I think if you made one about the size of a 55 gallon drum you might get 1/2 hp out of it. More if the heat source was more substantial. You would probably need something the size of a garage to get 25hp. I had a scheme to turn my attic into a solar Stirling engine (I lived in SoCal 110° summers) but then we moved. Now that would be a cool instructable. Anyone have an empty attic in the Miami area?

    0
    wiinick
    wiinick

    Reply 9 years ago on Introduction

    Oh my gawd, thats a great idea, anyone want to try, this will be a world record.

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    macrumpton
    macrumpton

    Reply 10 years ago on Introduction

    Hah, I actually did the design and layout of that book and I have designed several engines for stirlingengine.com! The thing about Stirling engines is that the power out is dependent on changing the temperature (and therefore the volume of) a sealed container of a gas. So if you have a relatively weak heat source like a small solar collector you need a huge engine to take the maximum advantage of heating (and expanding) a lot of air molecules a few degrees. If you have a stronger heat source like burning a huge volume of rice husks the engine can be smaller (although still huge compared to a 5hp gasoline engine) because you can heat a smaller number of air molecules much hotter so you can get more expansion out them.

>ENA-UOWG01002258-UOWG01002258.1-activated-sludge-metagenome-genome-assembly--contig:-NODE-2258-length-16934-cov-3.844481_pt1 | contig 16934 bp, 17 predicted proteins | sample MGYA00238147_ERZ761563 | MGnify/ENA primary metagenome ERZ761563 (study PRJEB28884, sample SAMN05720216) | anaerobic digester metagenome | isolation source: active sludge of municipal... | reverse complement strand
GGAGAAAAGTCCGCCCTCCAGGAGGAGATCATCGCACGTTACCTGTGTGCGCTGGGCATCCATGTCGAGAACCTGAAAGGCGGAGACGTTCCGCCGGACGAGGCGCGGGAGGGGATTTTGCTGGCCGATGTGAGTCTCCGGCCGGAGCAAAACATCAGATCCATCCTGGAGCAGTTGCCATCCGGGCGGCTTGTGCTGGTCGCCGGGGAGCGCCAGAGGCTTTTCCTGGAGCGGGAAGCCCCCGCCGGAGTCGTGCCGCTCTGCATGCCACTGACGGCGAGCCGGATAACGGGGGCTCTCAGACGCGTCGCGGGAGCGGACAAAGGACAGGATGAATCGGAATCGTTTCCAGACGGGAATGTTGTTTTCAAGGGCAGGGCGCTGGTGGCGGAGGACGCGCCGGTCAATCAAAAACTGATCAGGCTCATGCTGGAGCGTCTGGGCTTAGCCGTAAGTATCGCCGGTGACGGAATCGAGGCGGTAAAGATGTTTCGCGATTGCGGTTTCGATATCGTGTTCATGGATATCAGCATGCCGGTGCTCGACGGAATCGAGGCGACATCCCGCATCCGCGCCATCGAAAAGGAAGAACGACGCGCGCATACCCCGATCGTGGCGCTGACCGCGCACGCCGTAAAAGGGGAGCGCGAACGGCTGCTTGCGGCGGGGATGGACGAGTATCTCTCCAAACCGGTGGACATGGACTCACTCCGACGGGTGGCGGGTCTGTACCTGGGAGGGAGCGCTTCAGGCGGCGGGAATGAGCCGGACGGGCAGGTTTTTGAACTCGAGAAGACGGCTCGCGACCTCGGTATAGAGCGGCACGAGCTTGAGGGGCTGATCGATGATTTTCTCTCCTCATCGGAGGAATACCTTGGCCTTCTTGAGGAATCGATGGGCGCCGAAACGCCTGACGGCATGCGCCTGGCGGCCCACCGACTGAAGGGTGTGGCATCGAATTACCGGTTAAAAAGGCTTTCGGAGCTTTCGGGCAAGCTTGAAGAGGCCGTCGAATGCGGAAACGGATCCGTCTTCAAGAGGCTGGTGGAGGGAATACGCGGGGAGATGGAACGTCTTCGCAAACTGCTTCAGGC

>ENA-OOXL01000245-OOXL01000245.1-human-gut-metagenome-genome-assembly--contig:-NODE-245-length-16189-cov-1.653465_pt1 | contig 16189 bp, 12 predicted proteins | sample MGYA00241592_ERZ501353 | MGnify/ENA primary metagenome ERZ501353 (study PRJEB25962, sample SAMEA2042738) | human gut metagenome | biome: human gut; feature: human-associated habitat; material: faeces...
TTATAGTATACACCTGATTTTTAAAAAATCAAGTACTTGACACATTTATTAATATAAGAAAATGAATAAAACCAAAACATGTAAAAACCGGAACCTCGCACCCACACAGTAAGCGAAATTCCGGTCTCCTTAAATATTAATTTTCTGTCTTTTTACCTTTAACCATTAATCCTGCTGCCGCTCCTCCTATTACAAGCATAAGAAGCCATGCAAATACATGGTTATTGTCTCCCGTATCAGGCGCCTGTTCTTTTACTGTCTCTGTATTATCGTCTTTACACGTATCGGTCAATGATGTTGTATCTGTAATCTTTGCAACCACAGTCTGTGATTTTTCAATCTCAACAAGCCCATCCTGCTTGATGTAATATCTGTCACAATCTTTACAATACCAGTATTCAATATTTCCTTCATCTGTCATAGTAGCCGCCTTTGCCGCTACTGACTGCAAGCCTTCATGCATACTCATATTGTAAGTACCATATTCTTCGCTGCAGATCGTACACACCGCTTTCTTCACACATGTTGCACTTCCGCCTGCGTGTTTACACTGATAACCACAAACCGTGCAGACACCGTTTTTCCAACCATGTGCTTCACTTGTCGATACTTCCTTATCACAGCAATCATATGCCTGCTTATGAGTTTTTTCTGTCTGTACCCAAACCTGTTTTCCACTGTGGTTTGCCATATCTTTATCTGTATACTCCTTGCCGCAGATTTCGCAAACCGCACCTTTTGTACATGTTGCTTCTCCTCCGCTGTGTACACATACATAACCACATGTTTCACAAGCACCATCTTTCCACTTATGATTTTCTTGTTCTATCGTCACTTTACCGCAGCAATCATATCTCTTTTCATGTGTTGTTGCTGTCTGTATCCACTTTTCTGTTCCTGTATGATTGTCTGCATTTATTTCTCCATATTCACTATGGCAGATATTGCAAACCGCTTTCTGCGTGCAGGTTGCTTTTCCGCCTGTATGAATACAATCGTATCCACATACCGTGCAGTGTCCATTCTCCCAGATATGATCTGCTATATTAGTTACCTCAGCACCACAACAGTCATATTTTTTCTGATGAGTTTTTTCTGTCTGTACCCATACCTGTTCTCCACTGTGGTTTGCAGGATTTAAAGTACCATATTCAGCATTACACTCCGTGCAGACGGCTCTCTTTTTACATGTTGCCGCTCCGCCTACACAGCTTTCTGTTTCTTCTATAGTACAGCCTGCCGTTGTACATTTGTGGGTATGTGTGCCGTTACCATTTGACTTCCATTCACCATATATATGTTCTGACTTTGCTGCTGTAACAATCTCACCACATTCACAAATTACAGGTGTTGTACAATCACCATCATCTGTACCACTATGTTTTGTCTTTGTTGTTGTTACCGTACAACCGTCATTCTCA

0
    Jaycub
    Jaycub

    Reply 10 years ago on Introduction

    If you just made it higher pressure inside of a small one so that there is as much air to heat as in a large one, will you get as mush power as you would from a large one?